There's an old fable about what it takes to actually realize success--one worthy of knowing, especially in these increasingly uncertain times. It's known as the fable of the buried treasure, and it's a brilliant lesson in why taking action is better than wishing for a reward to land in your lap.
The buried treasure fable has a few different versions out there, but the one I've heard goes like this: A grandfather is worried about his grandson who, while smart, usually seeks the easy path. The boy spends his days dreaming of success arriving by magic or miracle, until one day his grandfather lets slip that there's a fortune in gold buried in a hardscrabble field near the grandfather's house. Where it might be buried is hard to gauge. The field is strewn with debris and long uncared for by anyone. But the promise of gold causes the boy to set about clearing it.
After the grandson clears it, and with no immediate sign of treasure, his grandfather suggests the boy take a further step and plow the field to see what might turn up. When the field is fully plowed, there's still no treasure. But there is now purpose, commitment, and a different kind of hunger.
"Dig carefully placed holes," the grandfather suggests. So the boy does, in long straight rows covering the entire field--to be sure not to miss anything. The promised treasure remains elusive. But with the field transformed, the grandfather suggests, and his grandson agrees, to plant seeds in the holes. To ensure that his efforts aren't for naught, the boy waters the seeds, fences in the field to keep out people and livestock, and in the end the field grows a bountiful crop. Then on the day he harvests, a man comes by and offers to buy the crop, with a bag of gold.
"See," says his grandfather, "there was gold under that old field after all."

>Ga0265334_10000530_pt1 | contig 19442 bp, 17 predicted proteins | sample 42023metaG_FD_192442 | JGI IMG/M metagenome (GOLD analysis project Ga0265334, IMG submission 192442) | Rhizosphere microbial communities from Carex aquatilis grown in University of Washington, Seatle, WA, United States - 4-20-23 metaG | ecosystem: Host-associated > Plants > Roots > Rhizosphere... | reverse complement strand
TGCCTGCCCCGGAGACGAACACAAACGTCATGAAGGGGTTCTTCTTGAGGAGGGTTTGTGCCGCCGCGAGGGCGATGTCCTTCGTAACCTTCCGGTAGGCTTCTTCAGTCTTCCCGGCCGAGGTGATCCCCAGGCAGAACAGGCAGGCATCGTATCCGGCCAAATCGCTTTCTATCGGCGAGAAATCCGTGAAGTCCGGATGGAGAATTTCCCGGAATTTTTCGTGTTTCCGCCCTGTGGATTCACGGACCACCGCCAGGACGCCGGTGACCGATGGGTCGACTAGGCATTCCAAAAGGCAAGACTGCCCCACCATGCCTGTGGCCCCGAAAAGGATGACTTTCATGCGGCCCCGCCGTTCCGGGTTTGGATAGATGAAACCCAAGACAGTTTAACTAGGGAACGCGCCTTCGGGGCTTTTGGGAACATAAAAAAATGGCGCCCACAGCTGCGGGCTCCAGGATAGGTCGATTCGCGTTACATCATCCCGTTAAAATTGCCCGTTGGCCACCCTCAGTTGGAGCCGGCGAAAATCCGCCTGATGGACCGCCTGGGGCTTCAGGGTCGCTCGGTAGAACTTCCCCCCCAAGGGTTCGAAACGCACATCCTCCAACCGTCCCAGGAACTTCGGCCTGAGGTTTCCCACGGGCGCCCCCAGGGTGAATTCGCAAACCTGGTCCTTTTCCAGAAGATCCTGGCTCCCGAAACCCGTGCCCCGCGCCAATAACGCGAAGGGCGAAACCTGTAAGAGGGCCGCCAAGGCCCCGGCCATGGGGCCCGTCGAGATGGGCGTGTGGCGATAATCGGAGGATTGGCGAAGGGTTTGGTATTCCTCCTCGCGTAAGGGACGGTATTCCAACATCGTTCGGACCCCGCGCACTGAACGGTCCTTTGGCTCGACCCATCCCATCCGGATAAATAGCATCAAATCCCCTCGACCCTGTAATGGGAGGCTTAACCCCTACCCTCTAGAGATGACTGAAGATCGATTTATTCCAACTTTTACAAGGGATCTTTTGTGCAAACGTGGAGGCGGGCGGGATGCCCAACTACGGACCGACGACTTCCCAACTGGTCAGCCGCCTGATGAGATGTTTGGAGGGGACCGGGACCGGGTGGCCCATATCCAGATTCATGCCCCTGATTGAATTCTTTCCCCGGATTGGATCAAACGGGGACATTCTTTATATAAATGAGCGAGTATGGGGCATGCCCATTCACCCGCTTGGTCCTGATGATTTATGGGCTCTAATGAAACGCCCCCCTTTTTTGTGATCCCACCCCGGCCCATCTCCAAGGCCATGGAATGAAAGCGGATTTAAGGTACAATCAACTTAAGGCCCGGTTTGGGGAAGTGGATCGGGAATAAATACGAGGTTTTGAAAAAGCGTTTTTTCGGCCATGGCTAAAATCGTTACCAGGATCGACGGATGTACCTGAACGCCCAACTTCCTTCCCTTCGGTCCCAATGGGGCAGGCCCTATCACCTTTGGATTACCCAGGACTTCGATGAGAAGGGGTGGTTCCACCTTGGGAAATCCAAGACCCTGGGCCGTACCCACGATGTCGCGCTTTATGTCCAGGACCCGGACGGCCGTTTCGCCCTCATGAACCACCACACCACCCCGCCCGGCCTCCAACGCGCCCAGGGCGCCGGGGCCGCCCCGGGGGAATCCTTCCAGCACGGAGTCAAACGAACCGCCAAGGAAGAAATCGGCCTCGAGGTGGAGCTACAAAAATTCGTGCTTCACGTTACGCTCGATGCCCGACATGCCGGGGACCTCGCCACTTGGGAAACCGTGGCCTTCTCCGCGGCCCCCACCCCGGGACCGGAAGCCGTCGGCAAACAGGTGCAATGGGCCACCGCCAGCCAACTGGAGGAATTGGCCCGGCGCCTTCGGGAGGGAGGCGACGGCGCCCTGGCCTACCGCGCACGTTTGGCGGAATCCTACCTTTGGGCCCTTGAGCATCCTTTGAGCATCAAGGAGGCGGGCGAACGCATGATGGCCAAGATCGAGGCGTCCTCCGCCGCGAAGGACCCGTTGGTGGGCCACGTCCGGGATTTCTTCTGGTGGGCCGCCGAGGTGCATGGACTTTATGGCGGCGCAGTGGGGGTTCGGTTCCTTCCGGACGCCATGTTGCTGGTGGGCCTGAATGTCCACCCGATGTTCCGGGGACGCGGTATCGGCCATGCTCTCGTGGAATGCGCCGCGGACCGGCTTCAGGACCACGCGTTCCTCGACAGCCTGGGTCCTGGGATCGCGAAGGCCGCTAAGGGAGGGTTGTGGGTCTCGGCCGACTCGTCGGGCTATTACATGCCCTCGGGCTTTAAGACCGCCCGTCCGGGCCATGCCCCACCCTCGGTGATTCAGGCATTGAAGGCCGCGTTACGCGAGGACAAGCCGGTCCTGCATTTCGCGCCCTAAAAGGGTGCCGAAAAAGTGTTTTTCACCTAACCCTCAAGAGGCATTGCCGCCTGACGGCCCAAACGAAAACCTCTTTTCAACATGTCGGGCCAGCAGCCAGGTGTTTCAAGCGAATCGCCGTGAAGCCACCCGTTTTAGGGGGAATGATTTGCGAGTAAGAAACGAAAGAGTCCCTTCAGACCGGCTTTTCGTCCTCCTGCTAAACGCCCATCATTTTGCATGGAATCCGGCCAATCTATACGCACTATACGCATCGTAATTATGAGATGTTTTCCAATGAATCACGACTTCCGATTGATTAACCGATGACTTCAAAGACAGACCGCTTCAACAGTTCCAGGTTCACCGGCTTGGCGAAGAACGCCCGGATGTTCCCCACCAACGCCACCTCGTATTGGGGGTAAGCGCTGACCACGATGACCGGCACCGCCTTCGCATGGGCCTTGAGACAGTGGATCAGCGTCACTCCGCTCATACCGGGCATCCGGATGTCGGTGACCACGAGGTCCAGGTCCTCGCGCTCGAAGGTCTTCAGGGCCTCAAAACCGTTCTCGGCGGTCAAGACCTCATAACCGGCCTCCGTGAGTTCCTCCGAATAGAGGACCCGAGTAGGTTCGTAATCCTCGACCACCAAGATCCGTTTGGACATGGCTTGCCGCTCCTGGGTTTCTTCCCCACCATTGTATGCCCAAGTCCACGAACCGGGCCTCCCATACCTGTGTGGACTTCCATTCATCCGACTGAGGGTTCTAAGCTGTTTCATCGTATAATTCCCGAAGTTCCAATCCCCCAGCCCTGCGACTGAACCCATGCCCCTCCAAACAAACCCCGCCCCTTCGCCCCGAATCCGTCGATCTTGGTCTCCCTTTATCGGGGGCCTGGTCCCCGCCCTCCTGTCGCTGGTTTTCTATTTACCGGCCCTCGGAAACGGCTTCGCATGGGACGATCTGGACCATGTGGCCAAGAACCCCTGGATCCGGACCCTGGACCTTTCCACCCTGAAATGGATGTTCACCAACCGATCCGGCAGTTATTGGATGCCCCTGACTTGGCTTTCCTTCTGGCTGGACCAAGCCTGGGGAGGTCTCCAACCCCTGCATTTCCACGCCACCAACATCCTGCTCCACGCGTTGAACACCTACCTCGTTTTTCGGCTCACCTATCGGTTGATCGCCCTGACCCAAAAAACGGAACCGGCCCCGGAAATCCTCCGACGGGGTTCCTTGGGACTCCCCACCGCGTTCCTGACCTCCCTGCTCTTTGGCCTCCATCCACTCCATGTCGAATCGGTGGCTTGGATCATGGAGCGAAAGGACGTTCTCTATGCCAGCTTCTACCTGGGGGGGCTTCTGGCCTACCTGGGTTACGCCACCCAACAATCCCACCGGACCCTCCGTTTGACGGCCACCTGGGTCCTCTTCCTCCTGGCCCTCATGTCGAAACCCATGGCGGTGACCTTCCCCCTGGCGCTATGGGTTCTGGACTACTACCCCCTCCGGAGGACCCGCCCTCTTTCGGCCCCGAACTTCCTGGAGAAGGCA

It's a simple tale, but an important one. There's no such thing as a lightning-strike moment when all that we seek--as founders, leaders, and people--just suddenly appears. Hard work is the necessary ingredient of success. So too is constant recalibration along the way, to take in the change around us, and to be sure we stay on course and on purpose. But even those willing to put in the time and effort can be undone by a simpler, more sinister factor guaranteed to keep us from success: Failing to get going.
In good times, many simply wait for success to arrive. In an uncertain environment, our tendency is to slow down and be cautious about any moves forward, sometimes overly so.
It's an understandable instinct, but we overplay it. Research shows that while recklessness is never a good thing, experimenting and innovating, and simply taking action is the far superior means of seeing a way to advance. A six-year study by Harvard Business Review found that it was the teams that made moves and took calculated chances that performed best, seeing 10 percent greater market share on average and 22 percent better performance than their inactive, fearful (or wishful) competitors.
The moves these adaptive, resilient leaders made were thoughtful, strategic, and considered--not rash. Indeed, these teams were proactive on every level; they were cultures of proactive leadership, not simply individually bold leaders. And it made all the difference. "An organization's ability to look outward and upward," the researchers concluded, "as well as downward and inward, is a well-documented success factor and one that takes on even greater importance given the pace with which our world is changing."
How you move forward is ultimately unique to the person and the company. But standing still isn't going to reveal the gold. Somewhere, likely right in front of you, there's a field that needs clearing.